Led by research associate Alberto Behar and electrical and computer engineering professors Hans Kunov and Willy Wong, the team found that while general noise exposure over the course of an average day is marginally acceptable, noise levels during teaching periods could damage the inner ear. "The hair cells of the inner ear simply crumble under the load, and they don't grow back again," says Kunov.
According to Ontario's Occupational Health and Safety Act, noise levels on the job should not exceed 90 decibels (dB)-the equivalent of a power lawn mower-over eight hours of a 24-hour period. Wong and his colleagues used noise dosimeters to measure exposure for 18 teachers from 15 Toronto high schools and found that the peak noise level exceeded 85 dB for 78 per cent of the teachers. During an average eight-hour exposure, the team determined that 39 per cent of the teachers faced potentially harmful noise levels.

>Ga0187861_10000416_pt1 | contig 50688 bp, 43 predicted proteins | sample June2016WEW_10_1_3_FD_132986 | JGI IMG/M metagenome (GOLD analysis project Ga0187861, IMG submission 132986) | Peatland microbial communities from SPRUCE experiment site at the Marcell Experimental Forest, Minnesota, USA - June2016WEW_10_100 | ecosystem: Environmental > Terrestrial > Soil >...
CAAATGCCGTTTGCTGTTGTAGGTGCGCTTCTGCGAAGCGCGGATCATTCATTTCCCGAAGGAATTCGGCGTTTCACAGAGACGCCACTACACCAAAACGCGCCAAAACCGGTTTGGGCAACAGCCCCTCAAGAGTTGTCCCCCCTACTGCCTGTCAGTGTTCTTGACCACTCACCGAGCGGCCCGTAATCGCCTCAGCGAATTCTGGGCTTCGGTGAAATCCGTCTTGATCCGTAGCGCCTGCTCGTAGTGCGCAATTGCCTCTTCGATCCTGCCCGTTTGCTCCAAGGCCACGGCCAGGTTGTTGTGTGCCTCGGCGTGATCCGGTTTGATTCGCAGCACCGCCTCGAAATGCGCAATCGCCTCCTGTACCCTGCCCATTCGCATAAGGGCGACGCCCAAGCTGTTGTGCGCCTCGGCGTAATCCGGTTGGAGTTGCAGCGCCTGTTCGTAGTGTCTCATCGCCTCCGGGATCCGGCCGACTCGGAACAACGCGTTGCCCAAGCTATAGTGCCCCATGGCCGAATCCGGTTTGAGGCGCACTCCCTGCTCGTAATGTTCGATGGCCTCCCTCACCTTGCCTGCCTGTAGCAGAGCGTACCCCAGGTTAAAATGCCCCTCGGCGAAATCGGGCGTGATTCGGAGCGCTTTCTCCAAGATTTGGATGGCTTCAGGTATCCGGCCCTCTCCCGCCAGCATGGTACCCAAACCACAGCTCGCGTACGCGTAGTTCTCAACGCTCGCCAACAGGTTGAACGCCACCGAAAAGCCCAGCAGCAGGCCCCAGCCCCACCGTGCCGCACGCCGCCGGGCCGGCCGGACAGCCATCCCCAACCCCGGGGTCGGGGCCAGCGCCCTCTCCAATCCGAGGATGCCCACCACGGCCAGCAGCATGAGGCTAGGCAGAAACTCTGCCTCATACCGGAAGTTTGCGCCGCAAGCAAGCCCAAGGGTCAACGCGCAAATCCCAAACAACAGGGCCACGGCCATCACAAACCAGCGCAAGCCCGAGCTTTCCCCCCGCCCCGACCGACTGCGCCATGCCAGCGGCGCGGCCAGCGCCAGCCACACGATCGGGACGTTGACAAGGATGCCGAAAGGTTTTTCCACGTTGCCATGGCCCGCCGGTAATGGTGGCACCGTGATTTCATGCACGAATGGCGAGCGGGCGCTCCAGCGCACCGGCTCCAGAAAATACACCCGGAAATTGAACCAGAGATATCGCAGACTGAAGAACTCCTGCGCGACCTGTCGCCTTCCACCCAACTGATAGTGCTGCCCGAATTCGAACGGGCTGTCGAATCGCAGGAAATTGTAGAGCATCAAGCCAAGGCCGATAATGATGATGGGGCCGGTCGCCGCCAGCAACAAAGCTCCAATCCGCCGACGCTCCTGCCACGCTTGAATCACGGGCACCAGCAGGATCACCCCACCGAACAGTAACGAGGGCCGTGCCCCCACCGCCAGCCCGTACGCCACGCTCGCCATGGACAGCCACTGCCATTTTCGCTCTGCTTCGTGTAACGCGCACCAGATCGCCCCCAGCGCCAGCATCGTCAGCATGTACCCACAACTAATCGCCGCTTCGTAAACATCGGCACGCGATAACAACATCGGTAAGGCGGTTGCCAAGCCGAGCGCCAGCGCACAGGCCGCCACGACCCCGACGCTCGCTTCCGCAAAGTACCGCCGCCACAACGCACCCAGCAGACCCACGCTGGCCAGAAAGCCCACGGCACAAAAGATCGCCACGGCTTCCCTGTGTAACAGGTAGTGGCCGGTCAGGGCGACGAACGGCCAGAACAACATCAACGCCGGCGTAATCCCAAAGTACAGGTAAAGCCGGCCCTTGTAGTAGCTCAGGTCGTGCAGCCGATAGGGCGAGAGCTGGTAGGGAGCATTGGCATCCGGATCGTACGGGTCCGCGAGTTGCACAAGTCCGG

Most of the classrooms are constructed with concrete blocks and linoleum, providing a highly reflective sound surface. "The world is louder than we think," says Wong. "Schools might consider protective measures such as sound baffling and carpet and teachers might also wear protective earplugs and consider periodic hearing checks."
The study, which was funded by Natural Sciences and Engineering Research Council of Canada and the Canada Foundation for Innovation, was published in the April 2004 issue of the Journal of Occupational and Environmental Hygiene.
CONTACT: Willy Wong, Edward S. Rogers Sr. Department of Electrical and Computer Engineering, 416-978-8734, email@example.com or Hans Kunov, Edward S. Rogers Sr. Department of Electrical and Computer Engineering, 416-978-6712, firstname.lastname@example.org or Nicolle Wahl, U of T public affairs, 416-978-6974, email@example.com.